While this inequality continues to hold Blacks captive, along with income disparities and shockingly high incarceration rates as shown by Perry, there are implications of racially unequal education system that cause the U.S to struggle in the world economy. According to a study from the Program on Education Policy and Governance at Harvard’s Kennedy School of Government, U.S. students lag behind many other countries in math and reading skills. African-American and Latino students, in particular, are falling way behind. The US could have both smarter students overall, as well as a higher GDP growth which could translate into "an additional $1 trillion in the economy each year", the study said.

If the US wants to live up to its fullest economic potential, it clearly needs to figure a way to bring not only the academic proficiencies of minorities higher, but for white students too. This, I believe would create a more sound education system, better preparing our students for an advancing job market, and increase academic competition internationally. Now it's your turn. Do you think an improved education system would better our country with racial equality? I wonder whether these steps would also bring down unemployment among African Americans and reduce incarceration rates. Also please consider the question: Is education really the way to go, or should we target other areas? Please share your thoughts below.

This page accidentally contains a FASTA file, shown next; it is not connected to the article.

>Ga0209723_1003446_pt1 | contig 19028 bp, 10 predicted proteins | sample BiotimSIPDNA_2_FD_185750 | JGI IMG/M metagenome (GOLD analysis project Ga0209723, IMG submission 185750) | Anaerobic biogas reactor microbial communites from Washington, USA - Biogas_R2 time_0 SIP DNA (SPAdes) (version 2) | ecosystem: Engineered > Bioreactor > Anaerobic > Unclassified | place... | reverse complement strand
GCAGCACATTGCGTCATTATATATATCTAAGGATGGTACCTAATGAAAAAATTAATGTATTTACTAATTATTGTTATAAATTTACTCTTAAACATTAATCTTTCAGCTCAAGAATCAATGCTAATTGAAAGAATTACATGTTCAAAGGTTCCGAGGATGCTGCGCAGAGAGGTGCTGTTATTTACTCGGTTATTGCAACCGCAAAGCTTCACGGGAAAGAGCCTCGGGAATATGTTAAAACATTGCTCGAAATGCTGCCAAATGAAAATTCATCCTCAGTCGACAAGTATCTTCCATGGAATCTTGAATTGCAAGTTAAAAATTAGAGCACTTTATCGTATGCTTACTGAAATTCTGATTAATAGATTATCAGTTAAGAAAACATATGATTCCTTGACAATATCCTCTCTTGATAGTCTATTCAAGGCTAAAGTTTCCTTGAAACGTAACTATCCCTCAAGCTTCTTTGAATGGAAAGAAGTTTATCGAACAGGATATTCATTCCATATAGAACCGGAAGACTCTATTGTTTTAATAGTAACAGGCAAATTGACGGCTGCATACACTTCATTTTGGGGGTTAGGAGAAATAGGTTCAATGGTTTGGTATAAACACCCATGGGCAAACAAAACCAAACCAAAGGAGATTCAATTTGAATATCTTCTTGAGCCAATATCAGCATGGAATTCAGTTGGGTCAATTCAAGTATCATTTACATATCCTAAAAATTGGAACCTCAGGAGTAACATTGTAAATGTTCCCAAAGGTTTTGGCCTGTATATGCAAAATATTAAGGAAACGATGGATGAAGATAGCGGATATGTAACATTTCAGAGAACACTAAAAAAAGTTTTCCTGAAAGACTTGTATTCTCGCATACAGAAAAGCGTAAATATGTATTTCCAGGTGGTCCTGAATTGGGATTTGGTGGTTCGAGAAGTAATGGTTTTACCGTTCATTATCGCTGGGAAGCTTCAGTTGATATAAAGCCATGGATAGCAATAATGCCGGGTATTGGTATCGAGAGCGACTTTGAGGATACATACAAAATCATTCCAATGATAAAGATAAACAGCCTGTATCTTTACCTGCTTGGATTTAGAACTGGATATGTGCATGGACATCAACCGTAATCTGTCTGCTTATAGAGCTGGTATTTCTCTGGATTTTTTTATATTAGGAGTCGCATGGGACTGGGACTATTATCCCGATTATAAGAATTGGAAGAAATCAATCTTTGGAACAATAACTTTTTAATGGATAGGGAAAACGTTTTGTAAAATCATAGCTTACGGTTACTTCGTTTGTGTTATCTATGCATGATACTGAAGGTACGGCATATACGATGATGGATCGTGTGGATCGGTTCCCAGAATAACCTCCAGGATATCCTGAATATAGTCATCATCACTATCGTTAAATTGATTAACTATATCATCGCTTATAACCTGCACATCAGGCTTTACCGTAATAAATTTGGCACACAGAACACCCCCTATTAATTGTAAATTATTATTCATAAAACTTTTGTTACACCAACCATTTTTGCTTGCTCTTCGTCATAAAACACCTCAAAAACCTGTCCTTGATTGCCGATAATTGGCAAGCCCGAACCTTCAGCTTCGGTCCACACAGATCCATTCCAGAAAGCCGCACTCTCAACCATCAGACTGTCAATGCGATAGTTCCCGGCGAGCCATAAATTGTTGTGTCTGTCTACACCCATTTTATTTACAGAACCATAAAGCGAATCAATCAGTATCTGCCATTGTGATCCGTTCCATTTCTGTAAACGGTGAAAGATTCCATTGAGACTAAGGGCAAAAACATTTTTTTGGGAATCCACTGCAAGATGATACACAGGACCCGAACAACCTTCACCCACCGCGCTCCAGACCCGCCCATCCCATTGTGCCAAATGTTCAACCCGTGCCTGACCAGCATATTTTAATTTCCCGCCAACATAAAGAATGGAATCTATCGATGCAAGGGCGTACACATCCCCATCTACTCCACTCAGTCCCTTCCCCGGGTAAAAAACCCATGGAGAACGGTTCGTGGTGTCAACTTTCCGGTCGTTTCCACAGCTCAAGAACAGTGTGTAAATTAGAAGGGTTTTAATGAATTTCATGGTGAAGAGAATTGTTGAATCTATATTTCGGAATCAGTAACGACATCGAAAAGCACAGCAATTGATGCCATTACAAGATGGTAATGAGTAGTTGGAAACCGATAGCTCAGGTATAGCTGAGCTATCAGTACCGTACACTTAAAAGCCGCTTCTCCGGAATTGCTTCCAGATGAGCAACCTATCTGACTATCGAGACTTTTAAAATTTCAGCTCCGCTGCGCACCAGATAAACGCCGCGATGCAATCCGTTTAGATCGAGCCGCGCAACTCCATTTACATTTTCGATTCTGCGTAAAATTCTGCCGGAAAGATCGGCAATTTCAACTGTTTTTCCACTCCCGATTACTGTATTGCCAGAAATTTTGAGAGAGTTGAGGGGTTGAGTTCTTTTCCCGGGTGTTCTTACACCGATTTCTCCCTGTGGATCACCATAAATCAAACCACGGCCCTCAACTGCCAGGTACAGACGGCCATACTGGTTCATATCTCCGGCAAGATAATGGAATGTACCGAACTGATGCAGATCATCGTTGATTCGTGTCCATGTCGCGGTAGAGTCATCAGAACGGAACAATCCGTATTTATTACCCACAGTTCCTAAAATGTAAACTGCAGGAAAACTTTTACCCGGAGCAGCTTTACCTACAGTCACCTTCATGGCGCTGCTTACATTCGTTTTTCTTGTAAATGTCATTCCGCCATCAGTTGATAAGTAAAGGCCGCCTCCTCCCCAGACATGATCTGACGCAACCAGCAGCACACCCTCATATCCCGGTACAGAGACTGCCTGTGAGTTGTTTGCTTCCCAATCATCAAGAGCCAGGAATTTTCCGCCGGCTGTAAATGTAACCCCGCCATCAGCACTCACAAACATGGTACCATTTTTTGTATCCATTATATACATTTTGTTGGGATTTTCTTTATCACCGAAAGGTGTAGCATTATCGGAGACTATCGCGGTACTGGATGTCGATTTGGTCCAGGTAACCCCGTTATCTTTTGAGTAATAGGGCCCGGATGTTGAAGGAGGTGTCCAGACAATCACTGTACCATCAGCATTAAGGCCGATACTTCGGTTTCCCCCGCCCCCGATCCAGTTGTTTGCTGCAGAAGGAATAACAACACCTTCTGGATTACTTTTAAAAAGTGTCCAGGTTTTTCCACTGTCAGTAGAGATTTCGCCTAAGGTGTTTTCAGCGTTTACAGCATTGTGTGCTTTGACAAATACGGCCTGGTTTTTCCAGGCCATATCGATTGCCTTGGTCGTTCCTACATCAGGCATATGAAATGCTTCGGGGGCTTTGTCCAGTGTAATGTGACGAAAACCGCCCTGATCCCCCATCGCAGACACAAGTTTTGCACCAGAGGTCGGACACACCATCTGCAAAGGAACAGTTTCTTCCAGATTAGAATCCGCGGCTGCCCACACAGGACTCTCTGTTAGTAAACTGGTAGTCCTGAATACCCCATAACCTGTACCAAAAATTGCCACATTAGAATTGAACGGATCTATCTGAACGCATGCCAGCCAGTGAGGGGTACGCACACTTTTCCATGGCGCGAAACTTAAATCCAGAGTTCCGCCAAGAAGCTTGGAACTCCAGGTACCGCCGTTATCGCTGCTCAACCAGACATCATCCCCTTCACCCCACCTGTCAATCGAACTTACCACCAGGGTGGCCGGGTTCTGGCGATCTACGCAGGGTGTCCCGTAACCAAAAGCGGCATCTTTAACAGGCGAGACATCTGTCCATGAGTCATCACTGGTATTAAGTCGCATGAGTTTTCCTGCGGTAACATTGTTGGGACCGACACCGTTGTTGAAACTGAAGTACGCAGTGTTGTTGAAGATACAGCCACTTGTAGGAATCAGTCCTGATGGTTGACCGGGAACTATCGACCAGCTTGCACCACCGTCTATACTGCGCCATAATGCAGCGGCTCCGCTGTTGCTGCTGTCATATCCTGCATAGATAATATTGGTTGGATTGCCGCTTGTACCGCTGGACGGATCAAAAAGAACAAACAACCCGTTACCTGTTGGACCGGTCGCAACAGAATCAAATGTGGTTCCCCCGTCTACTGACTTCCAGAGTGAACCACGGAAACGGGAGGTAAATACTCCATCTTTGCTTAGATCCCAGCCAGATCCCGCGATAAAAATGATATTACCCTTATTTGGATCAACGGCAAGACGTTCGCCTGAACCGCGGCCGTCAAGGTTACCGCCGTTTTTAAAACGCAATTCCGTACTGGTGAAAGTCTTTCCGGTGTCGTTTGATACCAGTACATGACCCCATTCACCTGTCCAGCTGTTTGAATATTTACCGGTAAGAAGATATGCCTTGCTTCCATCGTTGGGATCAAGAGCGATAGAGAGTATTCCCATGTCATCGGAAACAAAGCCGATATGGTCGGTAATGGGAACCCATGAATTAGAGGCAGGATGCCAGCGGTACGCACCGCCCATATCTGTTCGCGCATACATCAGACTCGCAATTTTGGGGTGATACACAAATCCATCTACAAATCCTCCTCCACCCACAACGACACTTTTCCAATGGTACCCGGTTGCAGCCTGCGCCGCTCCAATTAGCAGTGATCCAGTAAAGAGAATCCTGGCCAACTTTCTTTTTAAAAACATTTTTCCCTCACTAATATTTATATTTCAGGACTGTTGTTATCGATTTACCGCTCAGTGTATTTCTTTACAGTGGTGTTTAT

Sunday, February 3, 2013

Injustice to the Voter: Present During Reconstruction and Today

Recently, our class discussed ways in which the planters fought back during reconstruction. One of the ways they tried to flex their power was through economic coercion, by limiting freedmen's voting rights by threatening their jobs at the voting polls. This political corruption, limited the promised right to voice their opinion in our democracy, which harmed the political process. Although, 150 years after the reconstruction period, has our political process changed that much? 

Steven Greenhouse of the New York Times wrote, “Until 2010, federal law barred companies from urging employees to support specific politicians. But the Supreme Court’s Citizens United decision has freed companies from those restrictions, and now several major companies have sent letters or information packets to their employees suggesting — and sometimes explicitly recommending — how they should vote this fall.

ThinkProgress shows us that CEOs like the Koch brothers threatened 45,000 employees saying that if Obama won there would be layoffs.  Many followed up on these threats. A Las Vegas Ceo fired 22 of his 114 workers as a direct result of Obama winning the election. You can find the rest of the article here.

Although not targeted specifically to African Americans (like voter restriction during reconstruction) there are still injustices in our very political system that went unsolved. This issue begs the question whether or not it is just for money to play a part in our democracy (as it currently does). What do you think?

I think it's wrong to influence people's voices based on their economic situations.This affects votes  because as Stanley Feldman from the department of political science at Kentucky points out, “Accumulated evidence very strongly suggests that vote choice and presidential evaluations are influenced by personal economic considerations. In other words, if you feel voting one way could make you lose your job, you might vote the other way despite your political beliefs. This completely undermines the election process by giving CEOs unfair voting power through the ability to threaten their employees. Similar to reconstruction, there are still political injustices that I believe need to be fixed.